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"Science Fiction" means—to us—everything found in the science fiction section of a bookstore, or at a science fiction convention, or amongst the winners of the Hugo awards given by the World Science Fiction Society. This includes the genres of science fiction (or sci-fi), fantasy, slipstream, alternative history, and even stories with lighter speculative elements. We hope you enjoy the broad range that SF has to offer.

The Empty Empire

Mary E. Lowd writes stories and collects creatures. She's had three novels and more than seventy short stories published. Her fiction has won an Ursa Major Award and two Coyotl Awards. Meanwhile, she's collected a husband, daughter, son, a bevy of cats and dogs, the occasional fish, and a garden full of roses. The stories, creatures, and Mary live together in a crashed spaceship disguised as a house in Oregon. Learn more at marylowd.com.
It took a hundred years to design and build the first planet. Multi-dimensional bulldozers and hyper-spatial cranes arranged the mountains, the icy spires, the cozy sea-green valleys in-between. Everything was perfect; ready for a feathered avian species to take roost in the frozen castle-like heights or maybe a variety of vine-swinging primates to set up their homes in the valleys. But no one came.
So I built another world--a moon to circle the planet. To follow the theme, the moon's face was formed from glassy mirror-like ice, great stretches and planes of ice. Hoofed equines could pound their way around the moon, reveling in those wide, broad planes. But the equines didn't come.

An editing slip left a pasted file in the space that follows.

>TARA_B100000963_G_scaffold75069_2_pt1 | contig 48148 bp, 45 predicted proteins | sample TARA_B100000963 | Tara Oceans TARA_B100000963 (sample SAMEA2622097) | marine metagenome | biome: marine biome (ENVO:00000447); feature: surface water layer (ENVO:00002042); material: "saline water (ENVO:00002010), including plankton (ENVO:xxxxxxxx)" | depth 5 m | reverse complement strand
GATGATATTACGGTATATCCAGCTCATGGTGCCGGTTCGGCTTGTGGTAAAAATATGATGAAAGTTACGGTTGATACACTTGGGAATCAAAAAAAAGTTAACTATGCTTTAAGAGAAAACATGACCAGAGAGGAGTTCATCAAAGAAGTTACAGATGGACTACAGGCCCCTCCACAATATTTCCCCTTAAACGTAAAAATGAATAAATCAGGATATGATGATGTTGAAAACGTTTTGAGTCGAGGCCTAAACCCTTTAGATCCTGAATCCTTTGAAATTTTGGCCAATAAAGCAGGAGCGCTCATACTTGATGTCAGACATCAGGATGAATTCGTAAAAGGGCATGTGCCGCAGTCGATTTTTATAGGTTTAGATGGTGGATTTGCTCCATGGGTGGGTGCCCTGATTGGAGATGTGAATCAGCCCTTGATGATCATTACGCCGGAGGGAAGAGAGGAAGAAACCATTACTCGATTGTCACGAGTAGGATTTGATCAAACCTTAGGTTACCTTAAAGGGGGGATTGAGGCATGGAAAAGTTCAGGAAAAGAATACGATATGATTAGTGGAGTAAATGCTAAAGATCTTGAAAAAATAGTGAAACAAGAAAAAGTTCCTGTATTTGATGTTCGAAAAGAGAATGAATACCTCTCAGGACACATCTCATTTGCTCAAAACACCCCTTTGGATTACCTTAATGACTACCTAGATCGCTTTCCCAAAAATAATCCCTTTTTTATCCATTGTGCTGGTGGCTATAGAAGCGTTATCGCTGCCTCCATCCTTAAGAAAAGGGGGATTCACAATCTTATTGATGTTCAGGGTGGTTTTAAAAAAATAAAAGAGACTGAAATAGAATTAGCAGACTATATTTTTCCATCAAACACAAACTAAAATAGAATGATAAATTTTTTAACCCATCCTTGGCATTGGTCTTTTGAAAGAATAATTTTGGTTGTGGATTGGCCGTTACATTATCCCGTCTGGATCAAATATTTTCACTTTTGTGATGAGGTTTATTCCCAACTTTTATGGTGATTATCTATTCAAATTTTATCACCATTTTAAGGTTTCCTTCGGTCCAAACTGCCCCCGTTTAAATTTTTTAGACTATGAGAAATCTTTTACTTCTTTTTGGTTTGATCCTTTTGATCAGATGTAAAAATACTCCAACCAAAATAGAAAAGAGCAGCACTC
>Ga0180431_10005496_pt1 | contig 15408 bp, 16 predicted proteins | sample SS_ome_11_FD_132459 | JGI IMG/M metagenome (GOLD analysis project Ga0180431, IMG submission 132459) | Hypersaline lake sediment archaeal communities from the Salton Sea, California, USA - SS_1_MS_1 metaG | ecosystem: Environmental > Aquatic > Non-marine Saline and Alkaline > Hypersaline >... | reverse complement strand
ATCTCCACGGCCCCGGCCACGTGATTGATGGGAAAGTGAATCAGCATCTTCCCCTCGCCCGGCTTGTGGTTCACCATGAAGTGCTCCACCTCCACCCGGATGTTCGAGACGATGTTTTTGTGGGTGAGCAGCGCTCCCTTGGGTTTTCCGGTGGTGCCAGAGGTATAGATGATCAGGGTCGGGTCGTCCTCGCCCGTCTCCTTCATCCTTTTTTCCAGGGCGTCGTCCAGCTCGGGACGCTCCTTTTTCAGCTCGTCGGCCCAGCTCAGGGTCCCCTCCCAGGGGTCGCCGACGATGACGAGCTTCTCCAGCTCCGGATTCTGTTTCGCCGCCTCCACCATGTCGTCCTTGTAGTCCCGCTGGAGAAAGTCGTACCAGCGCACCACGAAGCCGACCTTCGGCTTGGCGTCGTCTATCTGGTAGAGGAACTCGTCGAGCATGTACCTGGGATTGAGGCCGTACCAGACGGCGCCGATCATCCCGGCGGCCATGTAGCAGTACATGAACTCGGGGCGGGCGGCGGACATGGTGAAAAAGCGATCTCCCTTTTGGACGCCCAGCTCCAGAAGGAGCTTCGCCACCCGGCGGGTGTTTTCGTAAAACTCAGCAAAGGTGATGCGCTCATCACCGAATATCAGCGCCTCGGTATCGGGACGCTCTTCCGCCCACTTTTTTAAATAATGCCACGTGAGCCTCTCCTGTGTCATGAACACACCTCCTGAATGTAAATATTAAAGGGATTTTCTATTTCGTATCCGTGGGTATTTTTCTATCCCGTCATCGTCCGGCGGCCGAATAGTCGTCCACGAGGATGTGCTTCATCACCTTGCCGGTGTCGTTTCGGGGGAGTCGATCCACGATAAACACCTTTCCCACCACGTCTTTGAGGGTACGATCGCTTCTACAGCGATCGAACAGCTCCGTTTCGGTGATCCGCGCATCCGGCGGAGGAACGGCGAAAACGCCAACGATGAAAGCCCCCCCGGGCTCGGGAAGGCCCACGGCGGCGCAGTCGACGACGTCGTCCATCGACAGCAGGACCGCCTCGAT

The planet and the moon shone at each other, reflecting each other's empty beauty, waiting.
No one wants ice worlds anymore, I thought. My next planet was red and dusty, and it only took a few years to build, smashing asteroids together, gluing them in place. But no reptiles came to bask in the red world's sunburnt warmth.
I was good at building worlds now--I could churn them out, one every several years. So, I kept building: a green planet, wishing for a civilization of tiny rodents; another covered in oceans, hoping to become inhabited by sentient fish; an entire world carved out of a giant purple gem--I don't even know who would live there. But it's beautiful.
Each of them waited.
Each of them is waiting.
I keep building worlds, hoping that some day the creatures will come, but there are too many other worlds out there for them. Too many places to live. Yet, I keep building. Some day they will come.
Until then, my empty empire is perfect and serene.
The End
This story was first published on Tuesday, December 6th, 2016

I wrote "The Empty Empire" in a flash of sadness and frustration. I mean, uh, inspiration. I was looking at my website where I reprint my previously published stories, and I was trying to motivate myself to post another story. But I couldn't picture anyone reading it. I couldn't picture anyone caring one way or another about it. My story archive was the empty empire. So, if you'd like to visit some sparkling worlds, simply waiting to be inhabited--or rather, read--head over to DeepSkyAnchor.com. They're waiting for you.

- Mary E. Lowd
We hope you're enjoying The Empty Empire by Mary E. Lowd.

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